We asked our resident vinyl-expert, Philip, for his take on songs to inspire solidarity and resistance. There’s some classics in here like “What’s Going On” by Marvin Gaye as well as some brand new tracks like “We the People…” by A Tribe Called Quest. Let’s face it, times have always been a little tough, but we’re better when we stick together. Our world is an ever-changing, highly diverse mix of people and ideas. Fair trade is all about embracing our diversity, standing up for what’s right and, as The Frightnrs so aptly say “Do unto others, do unto others. As you like them do right back to you.”
Playlist to Inspire Solidarity & Resistance
- Hey Brother (Do Unto Others) – The Frightnrs
- Handsworth Revolution – Steel Pulse
- My Generation – Nas & Damian Marley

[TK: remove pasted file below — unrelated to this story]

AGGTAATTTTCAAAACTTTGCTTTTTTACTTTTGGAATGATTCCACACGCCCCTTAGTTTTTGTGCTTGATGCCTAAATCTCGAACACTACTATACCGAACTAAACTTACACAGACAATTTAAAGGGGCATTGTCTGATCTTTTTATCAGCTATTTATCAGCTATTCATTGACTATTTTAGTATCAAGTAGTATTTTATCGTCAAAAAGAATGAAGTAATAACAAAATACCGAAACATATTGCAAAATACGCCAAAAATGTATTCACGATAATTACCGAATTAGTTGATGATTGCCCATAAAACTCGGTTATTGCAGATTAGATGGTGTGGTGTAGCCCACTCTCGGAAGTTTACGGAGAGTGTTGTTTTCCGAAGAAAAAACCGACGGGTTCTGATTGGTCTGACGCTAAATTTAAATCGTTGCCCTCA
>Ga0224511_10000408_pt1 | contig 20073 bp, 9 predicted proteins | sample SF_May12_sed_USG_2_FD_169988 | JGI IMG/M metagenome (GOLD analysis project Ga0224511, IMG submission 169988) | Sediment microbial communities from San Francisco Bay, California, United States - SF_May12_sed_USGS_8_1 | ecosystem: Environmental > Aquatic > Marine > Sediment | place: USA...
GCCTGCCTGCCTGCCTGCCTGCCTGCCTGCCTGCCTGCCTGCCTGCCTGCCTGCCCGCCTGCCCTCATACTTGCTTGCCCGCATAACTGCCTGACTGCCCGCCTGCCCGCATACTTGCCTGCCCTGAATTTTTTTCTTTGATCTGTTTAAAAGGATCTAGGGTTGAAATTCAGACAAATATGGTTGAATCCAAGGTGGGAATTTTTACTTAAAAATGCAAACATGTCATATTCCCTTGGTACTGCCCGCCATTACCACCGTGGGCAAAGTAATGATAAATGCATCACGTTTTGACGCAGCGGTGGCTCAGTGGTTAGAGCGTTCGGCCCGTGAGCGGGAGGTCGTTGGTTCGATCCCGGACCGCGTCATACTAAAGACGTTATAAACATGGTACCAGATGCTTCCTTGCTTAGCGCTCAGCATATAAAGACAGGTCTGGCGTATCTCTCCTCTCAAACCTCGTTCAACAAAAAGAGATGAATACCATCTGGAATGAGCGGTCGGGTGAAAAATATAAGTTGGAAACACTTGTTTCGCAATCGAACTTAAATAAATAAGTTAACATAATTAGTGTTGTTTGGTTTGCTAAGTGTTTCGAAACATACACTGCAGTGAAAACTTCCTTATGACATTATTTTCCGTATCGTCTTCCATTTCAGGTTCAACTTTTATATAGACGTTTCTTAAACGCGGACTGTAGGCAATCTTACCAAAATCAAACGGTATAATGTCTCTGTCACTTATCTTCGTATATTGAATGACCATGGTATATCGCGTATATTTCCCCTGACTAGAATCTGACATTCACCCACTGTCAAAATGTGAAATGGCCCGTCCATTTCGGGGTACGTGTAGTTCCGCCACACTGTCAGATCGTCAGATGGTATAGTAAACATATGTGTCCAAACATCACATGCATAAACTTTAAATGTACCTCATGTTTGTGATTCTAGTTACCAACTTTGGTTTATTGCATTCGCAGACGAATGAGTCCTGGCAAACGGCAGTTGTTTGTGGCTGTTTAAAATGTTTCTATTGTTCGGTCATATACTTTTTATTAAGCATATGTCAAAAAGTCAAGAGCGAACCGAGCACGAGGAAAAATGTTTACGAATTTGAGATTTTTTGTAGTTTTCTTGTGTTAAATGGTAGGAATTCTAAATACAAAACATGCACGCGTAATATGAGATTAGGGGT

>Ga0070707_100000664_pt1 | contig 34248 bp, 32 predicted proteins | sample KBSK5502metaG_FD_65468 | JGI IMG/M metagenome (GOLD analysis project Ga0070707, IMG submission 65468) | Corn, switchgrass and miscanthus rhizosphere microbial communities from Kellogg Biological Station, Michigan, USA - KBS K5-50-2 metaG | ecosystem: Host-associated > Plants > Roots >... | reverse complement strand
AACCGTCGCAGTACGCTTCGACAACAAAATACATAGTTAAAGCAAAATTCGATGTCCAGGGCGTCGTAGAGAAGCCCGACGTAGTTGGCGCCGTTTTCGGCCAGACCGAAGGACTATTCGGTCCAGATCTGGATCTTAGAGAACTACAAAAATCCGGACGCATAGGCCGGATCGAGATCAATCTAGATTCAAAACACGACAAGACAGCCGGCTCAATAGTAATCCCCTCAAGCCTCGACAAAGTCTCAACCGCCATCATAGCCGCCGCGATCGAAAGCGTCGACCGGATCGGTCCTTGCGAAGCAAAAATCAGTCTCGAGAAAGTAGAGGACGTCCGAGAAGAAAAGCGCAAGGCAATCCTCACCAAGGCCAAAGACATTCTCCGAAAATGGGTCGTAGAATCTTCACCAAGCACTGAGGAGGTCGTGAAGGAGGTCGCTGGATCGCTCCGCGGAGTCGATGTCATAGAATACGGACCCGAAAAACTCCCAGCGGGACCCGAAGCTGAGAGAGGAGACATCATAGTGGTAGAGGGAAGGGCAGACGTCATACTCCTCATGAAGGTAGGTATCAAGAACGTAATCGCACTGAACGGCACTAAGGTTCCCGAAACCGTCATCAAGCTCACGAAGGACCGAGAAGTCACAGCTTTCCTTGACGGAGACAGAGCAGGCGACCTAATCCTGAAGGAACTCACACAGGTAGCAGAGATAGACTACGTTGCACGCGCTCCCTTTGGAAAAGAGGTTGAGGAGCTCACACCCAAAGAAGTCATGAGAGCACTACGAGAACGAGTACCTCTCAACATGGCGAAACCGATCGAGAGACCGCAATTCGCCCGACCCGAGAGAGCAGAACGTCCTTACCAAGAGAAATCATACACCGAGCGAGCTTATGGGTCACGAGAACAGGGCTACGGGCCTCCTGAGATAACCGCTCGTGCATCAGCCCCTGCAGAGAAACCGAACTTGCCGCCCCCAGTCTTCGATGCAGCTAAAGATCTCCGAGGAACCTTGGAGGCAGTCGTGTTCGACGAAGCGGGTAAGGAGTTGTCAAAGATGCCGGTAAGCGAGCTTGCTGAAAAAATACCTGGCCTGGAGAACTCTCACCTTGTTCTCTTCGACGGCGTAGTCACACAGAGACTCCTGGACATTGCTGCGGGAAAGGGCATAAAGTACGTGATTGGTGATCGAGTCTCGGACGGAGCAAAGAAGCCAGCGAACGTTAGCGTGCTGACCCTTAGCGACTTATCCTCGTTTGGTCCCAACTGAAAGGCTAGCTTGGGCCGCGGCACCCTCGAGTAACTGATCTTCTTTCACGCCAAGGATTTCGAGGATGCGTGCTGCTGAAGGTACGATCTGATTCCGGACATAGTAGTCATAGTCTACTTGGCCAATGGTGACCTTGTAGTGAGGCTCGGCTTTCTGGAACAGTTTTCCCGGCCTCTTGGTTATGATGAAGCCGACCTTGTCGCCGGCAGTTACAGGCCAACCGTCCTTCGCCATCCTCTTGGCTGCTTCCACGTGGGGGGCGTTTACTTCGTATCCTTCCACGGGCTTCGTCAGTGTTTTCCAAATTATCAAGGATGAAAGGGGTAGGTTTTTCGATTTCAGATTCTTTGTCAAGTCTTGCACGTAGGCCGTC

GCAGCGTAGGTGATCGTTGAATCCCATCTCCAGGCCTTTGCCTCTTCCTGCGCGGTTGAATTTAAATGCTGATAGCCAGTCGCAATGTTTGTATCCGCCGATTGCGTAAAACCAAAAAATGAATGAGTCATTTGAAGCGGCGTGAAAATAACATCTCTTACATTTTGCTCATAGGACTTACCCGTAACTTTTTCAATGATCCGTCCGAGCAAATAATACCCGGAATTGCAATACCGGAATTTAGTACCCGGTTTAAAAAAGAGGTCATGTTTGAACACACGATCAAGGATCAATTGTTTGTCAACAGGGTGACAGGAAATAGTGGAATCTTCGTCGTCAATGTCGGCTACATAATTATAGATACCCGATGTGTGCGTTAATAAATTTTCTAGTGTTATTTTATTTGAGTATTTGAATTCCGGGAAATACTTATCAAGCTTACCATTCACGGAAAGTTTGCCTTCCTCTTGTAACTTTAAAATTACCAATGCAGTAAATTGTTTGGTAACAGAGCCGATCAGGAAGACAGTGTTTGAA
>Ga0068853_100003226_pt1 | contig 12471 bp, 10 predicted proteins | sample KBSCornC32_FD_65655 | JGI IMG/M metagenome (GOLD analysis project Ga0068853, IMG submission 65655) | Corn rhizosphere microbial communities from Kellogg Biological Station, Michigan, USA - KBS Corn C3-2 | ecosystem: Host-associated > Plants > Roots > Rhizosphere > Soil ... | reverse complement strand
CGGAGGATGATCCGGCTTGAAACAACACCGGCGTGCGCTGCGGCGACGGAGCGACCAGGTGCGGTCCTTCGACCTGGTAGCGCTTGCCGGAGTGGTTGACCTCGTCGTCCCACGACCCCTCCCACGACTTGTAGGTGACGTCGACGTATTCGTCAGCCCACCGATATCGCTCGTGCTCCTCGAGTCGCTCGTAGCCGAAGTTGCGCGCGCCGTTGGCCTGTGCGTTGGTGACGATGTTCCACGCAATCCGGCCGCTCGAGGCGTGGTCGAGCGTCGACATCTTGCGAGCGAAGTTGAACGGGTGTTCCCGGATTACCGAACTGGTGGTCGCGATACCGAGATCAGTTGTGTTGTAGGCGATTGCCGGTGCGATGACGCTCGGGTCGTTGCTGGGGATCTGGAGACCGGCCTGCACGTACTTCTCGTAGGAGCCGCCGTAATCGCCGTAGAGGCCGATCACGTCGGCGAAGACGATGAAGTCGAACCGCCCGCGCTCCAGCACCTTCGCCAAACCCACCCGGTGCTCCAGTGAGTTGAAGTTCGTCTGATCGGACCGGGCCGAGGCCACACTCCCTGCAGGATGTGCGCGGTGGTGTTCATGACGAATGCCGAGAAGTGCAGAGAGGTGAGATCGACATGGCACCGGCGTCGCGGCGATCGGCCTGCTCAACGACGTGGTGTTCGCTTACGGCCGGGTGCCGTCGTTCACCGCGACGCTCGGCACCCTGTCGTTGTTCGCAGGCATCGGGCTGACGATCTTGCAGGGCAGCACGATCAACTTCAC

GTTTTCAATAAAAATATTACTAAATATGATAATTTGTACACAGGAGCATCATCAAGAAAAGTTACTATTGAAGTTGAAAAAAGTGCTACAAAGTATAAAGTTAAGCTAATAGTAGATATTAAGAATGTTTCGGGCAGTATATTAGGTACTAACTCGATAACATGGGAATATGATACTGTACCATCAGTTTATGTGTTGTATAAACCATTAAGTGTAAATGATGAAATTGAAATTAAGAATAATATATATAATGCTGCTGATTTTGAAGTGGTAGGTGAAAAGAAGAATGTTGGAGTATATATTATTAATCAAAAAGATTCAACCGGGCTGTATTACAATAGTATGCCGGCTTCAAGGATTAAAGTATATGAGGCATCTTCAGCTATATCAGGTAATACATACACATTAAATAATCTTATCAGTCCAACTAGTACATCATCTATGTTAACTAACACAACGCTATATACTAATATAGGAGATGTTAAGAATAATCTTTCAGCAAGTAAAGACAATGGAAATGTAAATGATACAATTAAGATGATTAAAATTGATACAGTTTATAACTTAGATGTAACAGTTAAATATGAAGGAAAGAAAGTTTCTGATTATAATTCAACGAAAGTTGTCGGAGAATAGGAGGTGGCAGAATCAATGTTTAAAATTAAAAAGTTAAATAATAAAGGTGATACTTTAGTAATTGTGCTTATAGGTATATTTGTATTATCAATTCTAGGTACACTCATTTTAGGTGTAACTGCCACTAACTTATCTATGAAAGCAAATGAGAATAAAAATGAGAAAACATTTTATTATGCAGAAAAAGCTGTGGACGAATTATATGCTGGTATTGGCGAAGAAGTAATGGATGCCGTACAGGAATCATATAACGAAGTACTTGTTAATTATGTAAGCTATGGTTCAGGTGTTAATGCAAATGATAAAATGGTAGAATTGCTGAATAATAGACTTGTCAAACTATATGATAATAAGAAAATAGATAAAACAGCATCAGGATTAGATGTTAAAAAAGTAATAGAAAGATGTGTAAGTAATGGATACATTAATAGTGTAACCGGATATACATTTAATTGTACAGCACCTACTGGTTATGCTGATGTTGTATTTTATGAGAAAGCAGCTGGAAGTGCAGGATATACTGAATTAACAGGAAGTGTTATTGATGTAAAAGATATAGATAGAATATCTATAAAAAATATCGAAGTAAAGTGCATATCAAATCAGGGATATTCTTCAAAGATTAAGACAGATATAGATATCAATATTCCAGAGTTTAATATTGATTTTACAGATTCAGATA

- Power to the People – Geraldo Pino
- Batak Boy – Lakuta
- Fight the Power – Public Enemy
- Say it Loud – I’m Black and I’m Proud – James Brown
- This Land is Your Land – Sharon Jones & The Dap Kings
- What’s Going On – Marvin Gaye
- Culture of Fear – Thievery Corporation
- We the People… – A Tribe Called Quest
- U.N.I.T.Y – Queen Latifah
- The People – Common
- Black Man in a White World – Michael Kiwanuka
- The Revolution Will Not Be Televised – Gil Scott-Heron
- Peace Dance – Woody Carr
- Power to the Peaceful – Anti-Flag
- Zombie – Fela Kuti
- Filibuster XXX – Antibalas
- Politik Kills – Manu Chao
- Equal Rights – Peter Tosh
- Thacherites – Billy Bragg
- Masters of War – Bob Dylan
- Call It What It Is – Ben Harper And The Innocent Criminals
- 400 Years – Jamaican Version – The Wailers
- Freedom – Jurassic 5
- 50 Thousand Deep – Blue Scholars
- Changes – 2Pac, Talent